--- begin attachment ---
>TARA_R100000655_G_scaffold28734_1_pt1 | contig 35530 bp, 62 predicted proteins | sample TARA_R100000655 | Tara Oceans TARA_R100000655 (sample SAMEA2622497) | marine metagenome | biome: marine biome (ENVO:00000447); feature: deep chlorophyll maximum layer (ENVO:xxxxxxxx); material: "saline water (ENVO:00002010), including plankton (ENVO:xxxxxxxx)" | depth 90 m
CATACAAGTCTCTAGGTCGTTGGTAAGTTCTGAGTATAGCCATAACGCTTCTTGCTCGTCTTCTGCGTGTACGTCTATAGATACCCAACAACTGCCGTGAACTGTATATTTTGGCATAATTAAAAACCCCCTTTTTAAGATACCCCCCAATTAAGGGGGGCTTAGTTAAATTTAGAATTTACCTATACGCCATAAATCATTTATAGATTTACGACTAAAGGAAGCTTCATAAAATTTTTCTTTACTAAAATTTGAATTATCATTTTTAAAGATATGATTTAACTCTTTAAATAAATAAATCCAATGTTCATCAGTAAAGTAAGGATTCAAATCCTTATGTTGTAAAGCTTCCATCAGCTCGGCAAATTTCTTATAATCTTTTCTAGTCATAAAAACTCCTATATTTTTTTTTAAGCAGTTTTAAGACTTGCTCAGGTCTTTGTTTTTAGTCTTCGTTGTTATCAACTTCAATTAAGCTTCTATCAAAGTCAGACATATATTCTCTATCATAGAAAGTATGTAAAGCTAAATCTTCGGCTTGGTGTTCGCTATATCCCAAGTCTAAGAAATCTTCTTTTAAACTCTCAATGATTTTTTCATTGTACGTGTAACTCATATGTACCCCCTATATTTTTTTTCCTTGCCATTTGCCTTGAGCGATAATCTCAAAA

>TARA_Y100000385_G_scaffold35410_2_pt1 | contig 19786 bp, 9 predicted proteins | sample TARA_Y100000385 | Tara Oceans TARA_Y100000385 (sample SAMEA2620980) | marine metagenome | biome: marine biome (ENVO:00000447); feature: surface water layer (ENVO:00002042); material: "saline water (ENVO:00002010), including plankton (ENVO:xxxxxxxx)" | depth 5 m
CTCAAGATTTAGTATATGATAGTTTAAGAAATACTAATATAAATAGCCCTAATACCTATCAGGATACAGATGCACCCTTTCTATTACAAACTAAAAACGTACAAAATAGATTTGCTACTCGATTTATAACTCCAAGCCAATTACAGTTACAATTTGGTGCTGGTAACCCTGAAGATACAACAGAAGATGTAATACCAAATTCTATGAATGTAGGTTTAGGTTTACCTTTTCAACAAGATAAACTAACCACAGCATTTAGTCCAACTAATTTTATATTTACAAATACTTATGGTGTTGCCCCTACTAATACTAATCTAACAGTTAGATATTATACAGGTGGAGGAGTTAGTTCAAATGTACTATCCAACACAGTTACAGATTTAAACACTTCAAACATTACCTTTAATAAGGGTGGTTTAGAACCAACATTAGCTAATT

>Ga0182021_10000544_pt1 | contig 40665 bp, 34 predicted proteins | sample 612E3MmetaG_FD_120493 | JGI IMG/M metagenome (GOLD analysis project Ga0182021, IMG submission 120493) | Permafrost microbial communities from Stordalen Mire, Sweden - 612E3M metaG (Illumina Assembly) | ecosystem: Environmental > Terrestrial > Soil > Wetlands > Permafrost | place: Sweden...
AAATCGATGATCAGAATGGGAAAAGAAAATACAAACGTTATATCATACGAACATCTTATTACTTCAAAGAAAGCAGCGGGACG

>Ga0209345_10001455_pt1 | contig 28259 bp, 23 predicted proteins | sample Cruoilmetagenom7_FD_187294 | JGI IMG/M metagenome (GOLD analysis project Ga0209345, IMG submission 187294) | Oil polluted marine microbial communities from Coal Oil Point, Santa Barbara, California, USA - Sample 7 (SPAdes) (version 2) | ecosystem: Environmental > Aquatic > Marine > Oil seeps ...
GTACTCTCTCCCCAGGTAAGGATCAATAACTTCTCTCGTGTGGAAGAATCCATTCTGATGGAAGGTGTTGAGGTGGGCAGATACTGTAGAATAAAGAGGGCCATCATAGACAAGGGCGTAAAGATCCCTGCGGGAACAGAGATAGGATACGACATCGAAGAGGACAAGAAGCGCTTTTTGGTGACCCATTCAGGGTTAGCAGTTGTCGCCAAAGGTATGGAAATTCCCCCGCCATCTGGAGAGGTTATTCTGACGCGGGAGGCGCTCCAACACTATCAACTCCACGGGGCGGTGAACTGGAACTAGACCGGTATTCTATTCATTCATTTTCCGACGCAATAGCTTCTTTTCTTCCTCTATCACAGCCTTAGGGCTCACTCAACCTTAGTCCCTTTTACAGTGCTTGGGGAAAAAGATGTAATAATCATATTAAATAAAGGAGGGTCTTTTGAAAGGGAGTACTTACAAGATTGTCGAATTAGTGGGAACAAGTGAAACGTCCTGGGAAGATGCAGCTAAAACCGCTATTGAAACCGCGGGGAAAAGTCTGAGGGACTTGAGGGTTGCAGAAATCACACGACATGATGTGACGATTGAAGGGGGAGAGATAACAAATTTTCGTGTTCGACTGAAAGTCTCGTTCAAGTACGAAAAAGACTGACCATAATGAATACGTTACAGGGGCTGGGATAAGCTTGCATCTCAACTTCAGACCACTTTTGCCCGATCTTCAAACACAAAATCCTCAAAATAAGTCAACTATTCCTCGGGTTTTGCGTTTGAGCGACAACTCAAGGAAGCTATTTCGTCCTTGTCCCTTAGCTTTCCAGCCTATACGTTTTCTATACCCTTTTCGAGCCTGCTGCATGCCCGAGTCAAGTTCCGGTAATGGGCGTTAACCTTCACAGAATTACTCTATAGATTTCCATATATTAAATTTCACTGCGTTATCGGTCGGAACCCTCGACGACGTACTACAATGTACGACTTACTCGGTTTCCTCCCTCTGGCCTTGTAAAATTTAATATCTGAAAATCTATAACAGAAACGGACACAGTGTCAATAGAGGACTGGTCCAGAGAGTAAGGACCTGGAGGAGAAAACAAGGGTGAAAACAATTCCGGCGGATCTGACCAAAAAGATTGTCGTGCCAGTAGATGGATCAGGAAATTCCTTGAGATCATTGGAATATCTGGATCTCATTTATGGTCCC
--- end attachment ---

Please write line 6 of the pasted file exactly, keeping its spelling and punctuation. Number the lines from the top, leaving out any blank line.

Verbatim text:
AAATCGATGATCAGAATGGGAAAAGAAAATACAAACGTTATATCATACGAACATCTTATTACTTCAAAGAAAGCAGCGGGACG